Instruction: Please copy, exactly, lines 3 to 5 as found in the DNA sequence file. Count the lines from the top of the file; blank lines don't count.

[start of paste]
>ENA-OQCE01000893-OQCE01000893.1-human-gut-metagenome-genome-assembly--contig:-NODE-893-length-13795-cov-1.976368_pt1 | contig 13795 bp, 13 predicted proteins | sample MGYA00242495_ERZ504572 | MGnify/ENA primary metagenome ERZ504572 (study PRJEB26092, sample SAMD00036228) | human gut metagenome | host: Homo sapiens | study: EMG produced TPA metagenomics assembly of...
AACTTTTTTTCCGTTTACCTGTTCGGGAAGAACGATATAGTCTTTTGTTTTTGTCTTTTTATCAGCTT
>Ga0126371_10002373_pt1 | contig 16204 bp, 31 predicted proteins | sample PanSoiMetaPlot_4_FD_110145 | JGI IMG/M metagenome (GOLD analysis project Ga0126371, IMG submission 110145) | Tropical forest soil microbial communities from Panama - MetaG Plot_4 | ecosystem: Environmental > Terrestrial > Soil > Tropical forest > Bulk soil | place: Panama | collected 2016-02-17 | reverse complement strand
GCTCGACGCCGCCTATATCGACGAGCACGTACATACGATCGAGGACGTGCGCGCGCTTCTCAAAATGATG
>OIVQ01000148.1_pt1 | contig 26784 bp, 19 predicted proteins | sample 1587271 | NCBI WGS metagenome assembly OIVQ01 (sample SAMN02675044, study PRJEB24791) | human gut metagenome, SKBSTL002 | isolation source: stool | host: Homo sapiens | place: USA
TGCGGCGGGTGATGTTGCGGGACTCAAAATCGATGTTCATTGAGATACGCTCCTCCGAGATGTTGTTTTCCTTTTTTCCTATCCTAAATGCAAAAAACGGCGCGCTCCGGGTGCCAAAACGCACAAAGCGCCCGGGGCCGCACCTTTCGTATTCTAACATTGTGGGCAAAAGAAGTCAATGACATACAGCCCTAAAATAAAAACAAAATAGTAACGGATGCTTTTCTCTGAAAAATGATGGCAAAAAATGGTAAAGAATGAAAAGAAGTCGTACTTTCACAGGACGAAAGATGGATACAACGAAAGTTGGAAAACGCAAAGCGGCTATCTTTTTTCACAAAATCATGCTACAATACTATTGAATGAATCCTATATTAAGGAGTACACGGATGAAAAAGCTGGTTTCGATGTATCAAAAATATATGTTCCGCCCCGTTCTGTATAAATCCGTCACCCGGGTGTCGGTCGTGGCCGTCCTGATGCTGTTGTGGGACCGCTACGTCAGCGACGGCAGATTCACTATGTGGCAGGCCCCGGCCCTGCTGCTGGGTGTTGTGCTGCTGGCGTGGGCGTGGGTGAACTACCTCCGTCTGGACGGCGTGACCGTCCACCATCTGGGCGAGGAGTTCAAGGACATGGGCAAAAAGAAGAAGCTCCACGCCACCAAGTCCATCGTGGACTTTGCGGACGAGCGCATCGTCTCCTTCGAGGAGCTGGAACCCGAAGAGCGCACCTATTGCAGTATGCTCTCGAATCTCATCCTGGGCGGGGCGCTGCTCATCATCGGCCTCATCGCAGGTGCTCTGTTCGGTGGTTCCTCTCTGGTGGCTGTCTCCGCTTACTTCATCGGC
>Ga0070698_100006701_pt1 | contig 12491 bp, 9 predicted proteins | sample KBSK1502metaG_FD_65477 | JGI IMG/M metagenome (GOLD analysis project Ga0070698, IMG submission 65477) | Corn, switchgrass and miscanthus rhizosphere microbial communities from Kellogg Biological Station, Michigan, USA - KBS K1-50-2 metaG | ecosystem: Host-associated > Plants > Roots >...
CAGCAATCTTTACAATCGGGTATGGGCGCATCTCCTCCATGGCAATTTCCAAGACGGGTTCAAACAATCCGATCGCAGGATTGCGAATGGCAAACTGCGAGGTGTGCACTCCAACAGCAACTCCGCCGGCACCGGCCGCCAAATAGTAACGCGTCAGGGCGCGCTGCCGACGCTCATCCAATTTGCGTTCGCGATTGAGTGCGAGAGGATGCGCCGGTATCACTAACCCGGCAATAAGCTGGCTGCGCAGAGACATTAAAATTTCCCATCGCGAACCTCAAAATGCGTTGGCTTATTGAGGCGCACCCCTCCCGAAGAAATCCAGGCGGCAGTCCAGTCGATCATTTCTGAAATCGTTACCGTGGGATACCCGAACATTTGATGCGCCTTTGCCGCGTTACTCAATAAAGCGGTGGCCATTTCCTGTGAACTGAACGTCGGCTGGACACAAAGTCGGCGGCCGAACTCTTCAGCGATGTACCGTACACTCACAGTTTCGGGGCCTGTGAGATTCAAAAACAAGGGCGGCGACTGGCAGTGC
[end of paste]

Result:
>Ga0126371_10002373_pt1 | contig 16204 bp, 31 predicted proteins | sample PanSoiMetaPlot_4_FD_110145 | JGI IMG/M metagenome (GOLD analysis project Ga0126371, IMG submission 110145) | Tropical forest soil microbial communities from Panama - MetaG Plot_4 | ecosystem: Environmental > Terrestrial > Soil > Tropical forest > Bulk soil | place: Panama | collected 2016-02-17 | reverse complement strand
GCTCGACGCCGCCTATATCGACGAGCACGTACATACGATCGAGGACGTGCGCGCGCTTCTCAAAATGATG
>OIVQ01000148.1_pt1 | contig 26784 bp, 19 predicted proteins | sample 1587271 | NCBI WGS metagenome assembly OIVQ01 (sample SAMN02675044, study PRJEB24791) | human gut metagenome, SKBSTL002 | isolation source: stool | host: Homo sapiens | place: USA